Red-throated Loons breed in rugged tundra and taiga wetlands in both lowlands and highlands, up to about 3,500 feet elevation. Their ability to spring into flight without first pattering on the water (as other loons have to do) permits them to use small ponds for nesting. They do use larger lakes in places where larger loons are absent. In migration, they fly along ocean shorelines and also along the shores of large lakes (such as the Great Lakes), but their precise migration routes are not known. Foul weather sometimes grounds migrants in places where they would not otherwise land, such as rivers and small lakes in interior North America. Wintering birds are found only in shallower marine waters near land, and in major estuaries and sounds. They are very rarely seen far out to sea.Back to top
Red-throated Loons eat a variety of fish, leeches, copepods, crustaceans, mollusks, squid, polychaete worms, and aquatic insects. Among fish they eat herring, capelin, brook trout, stickleback, sculpin, tomcod, arctic char, cod, and sandlance. When breeding, they forage away from nesting areas and nursery ponds, usually in larger lakes and rivers, often in estuaries. Red-throated Loons hunt prey by diving underwater, swimming by kicking with the legs and then grasping prey with the bill. They often locate prey first by dipping their head underwater and looking around as they rest on the water’s surface.Back to top
Males select the nest site, usually in wetlands at the edge of a shallow, small pond or on a small island in the pond. In the high arctic, they nest on larger ponds. Nests are always built on vegetation, not on rocks.
Both male and female build the nest, either on the shoreline or in shallow water near it. Nests are mounds of moss, decayed vegetation, grasses, sedges, and mud, sometimes lined with dry grass, gathered from the immediate vicinity of the nest and formed with the feet and body. In some cases, no nest material is used, just a depression in the vegetation. Nests average about 18 inches across and about 3 inches above waterline; the interior depression averages 9.5 inches across and 1.6 inches deep.
|Number of Broods:
|2.7-3.0 in (6.82-7.67 cm)
|1.7-1.8 in (4.41-4.55 cm)
Elongated, with variable color ranging from brown to olive, with blotches or speckles.
|Condition at Hatching:
Downy and active; capable of swimming within 12 to 24 hours.
Red-throated Loons are monogamous, but little is known about the longevity of their bonds or where and how pairs form. Pairs use displays to defend territories (chiefly the nesting pond and nest vicinity) against intruders, including humans. Adults may raise or lower the neck, splash-dive, slap the water with their feet (recalling a beaver tail-slap), to warn intruders, or may rush across the water with wings partly open and head extended, in threat. Pairs are often observed in what researchers call a “plesiosaur posture,” in which they raise the body out of the water, extend the neck, raise the wings, and tip the bill downward. A similar display known as the “penguin posture” involves raising the body vertically, stretching out the neck, and pointing the head and bill downward. Males and females perform these displays typically at other Red-throated Loons who intrude on their territory. Both parents tend and feed the young. After the young birds are several weeks old, they sometimes move to a different pond or lake. Adults and young move toward coastlines in preparation for migration, which occurs at least partly at night. Daytime movements of many thousands are often seen along marine coasts. When foraging over the ocean, this species is highly mobile and may dive for prey, much like the Northern Gannet, which occupies a similar niche in winter, though gannets can consume larger prey and forage farther from shore.Back to top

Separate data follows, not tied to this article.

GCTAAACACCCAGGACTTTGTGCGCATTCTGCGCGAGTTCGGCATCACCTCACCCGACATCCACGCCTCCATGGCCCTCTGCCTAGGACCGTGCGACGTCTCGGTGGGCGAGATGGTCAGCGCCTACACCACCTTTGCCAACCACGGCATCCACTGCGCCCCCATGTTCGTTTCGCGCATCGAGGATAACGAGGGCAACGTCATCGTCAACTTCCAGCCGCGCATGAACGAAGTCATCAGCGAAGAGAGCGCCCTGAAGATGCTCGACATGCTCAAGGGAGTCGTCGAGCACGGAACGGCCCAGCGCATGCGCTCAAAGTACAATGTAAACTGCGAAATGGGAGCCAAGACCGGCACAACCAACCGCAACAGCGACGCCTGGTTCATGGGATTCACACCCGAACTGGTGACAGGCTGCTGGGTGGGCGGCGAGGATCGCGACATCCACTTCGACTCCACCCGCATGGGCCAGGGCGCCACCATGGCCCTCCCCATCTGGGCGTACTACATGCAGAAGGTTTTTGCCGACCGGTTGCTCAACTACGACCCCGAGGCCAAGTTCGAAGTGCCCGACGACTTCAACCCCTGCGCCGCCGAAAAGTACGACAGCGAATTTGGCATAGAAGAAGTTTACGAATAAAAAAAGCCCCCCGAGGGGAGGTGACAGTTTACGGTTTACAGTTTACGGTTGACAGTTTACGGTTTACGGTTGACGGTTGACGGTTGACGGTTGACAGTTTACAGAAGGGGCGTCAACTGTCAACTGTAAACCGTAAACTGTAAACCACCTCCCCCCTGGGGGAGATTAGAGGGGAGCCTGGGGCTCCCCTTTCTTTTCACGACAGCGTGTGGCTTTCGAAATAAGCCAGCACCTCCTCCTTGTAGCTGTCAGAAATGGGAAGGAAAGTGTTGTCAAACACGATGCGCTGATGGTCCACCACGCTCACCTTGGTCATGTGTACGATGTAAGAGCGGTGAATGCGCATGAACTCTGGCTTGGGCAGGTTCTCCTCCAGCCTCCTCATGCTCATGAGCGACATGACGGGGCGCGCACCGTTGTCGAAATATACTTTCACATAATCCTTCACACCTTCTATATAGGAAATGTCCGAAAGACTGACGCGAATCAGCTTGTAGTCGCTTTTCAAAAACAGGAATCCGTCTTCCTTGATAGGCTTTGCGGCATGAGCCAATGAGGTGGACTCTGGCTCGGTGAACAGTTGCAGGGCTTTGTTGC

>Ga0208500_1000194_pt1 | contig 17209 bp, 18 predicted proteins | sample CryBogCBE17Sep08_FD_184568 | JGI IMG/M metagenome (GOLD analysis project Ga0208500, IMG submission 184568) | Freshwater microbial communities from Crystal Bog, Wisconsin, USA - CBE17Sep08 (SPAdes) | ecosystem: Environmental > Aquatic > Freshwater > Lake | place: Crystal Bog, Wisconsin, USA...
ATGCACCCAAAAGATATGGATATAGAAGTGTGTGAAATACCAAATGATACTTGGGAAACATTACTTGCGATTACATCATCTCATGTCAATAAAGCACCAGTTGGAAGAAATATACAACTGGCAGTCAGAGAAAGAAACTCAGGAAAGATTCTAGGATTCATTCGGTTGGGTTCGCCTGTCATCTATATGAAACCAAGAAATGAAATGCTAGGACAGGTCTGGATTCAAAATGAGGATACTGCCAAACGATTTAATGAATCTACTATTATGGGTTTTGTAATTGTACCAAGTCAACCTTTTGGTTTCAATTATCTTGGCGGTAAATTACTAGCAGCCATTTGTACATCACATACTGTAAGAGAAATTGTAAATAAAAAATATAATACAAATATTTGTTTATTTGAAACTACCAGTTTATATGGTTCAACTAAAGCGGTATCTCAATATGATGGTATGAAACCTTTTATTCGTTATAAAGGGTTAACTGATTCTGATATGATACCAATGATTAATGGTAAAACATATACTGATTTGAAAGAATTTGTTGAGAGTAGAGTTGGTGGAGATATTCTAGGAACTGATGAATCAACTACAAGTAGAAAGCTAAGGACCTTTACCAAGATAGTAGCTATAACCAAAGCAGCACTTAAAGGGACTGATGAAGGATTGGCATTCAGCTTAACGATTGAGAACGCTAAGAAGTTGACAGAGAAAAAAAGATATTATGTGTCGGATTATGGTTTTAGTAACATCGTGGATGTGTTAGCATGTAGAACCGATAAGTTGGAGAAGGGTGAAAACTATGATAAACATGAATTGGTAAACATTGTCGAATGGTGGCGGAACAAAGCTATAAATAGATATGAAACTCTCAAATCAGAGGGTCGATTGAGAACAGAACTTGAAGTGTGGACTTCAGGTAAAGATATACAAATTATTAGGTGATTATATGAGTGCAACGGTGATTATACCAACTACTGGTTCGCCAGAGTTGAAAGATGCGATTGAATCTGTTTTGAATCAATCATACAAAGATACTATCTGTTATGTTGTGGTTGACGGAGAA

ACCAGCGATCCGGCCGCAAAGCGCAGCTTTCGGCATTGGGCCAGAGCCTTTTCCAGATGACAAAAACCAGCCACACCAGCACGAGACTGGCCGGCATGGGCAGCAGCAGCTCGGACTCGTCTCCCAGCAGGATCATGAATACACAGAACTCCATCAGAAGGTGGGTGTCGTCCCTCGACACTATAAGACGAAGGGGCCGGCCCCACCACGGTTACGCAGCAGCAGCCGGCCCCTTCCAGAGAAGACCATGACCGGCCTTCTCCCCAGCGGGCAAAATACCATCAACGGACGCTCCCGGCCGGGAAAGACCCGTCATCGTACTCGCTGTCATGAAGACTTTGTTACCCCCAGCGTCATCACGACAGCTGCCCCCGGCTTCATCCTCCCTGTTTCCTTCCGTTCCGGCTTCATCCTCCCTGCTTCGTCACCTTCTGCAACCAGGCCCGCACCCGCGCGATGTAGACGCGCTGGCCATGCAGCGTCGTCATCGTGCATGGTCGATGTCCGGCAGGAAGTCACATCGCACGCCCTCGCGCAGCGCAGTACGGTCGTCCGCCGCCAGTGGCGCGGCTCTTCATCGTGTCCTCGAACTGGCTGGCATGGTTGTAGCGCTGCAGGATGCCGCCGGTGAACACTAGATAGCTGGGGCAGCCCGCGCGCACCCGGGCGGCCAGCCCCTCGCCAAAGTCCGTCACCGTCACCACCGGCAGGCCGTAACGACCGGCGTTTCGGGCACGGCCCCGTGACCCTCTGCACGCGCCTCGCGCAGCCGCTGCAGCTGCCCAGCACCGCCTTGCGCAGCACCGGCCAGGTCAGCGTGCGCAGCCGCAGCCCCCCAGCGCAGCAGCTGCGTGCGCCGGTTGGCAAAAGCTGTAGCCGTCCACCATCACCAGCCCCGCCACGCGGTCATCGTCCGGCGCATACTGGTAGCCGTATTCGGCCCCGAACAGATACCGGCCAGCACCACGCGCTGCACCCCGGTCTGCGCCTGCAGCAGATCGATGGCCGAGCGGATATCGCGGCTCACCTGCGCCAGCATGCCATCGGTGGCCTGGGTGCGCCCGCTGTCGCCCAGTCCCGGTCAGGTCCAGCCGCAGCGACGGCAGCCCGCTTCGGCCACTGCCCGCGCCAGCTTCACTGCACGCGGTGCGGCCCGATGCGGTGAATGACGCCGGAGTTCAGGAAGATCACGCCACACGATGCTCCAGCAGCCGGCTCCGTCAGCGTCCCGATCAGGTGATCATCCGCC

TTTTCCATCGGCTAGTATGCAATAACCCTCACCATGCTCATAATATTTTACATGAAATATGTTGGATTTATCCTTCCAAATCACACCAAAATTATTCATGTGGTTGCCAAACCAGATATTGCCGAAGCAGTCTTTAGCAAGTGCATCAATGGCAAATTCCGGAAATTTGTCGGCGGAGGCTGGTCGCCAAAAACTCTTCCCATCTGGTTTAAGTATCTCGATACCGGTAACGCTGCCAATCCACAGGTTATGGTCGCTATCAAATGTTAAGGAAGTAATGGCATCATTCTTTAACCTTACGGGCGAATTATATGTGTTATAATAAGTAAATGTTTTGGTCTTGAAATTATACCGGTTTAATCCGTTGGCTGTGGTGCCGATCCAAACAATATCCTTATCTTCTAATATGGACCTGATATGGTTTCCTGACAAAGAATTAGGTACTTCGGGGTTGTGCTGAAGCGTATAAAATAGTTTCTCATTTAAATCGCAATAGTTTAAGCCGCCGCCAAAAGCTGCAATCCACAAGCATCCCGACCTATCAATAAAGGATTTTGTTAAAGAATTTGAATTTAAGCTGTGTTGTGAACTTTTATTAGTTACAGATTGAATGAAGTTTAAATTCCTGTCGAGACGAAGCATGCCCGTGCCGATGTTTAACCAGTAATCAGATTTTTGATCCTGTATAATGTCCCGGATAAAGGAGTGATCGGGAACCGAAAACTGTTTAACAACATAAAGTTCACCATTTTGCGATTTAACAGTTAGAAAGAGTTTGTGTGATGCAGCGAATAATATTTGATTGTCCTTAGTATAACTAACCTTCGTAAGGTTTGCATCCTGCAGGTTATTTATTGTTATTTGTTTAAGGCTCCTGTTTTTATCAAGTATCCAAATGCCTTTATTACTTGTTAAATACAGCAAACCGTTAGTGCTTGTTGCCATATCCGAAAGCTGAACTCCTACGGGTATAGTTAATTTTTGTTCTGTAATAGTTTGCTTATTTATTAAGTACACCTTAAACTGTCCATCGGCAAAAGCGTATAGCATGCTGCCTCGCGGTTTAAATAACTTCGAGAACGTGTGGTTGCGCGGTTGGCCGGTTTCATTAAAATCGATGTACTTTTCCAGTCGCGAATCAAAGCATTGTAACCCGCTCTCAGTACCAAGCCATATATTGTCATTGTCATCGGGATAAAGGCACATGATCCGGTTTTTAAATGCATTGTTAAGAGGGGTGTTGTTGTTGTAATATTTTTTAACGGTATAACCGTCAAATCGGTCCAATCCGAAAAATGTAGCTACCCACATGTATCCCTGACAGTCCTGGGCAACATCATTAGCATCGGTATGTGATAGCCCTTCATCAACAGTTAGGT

Red-throated Loons occur across North America, Europe, and eastern Asia. Partners in Flight estimates a global breeding population of 260,000. The group rates the species a 10 out of 20 on the Continental Concern Score, indicating it is a species of low conservation concern. In the late twentieth century, scientists recorded long-term population declines of about 50%, in some cases possibly due to lake acidification. These declines appear to have stabilized. Oil spills, hunting (in northern Canada and parts of Europe), degradation of marine habitats, industrial activity in breeding areas, overfishing of prey, and entanglement in fishing nets all pose threats to Red-throated Loons.Back to top
Barr, Jack F., Christine Eberl and Judith W. McIntyre. (2000). Red-throated Loon (Gavia stellata), version 2.0. In The Birds of North America (P. G. Rodewald, editor). Cornell Lab of Ornithology, Ithaca, New York, USA.
Kushlan, J. A., M. J. Steinkamp, K. C. Parsons, J. Capp, M. A. Cruz, M. Coulter, I. Davidson, L. Dickson, N. Edelson, R. Elliott, R. M. Erwin, S. Hatch, S. Kress, R. Milko, S. Miller, K. Mills, R. Paul, R. Phillips, J. E. Saliva, W. Sydeman, J. Trapp, J. Wheeler and K. Wohl (2002). Waterbird conservation for the Americas: The North American waterbird conservation plan, version 1. Washington, DC, USA.
Sibley, D. A. (2014). The Sibley Guide to Birds, second edition. Alfred A. Knopf, New York, NY, USA.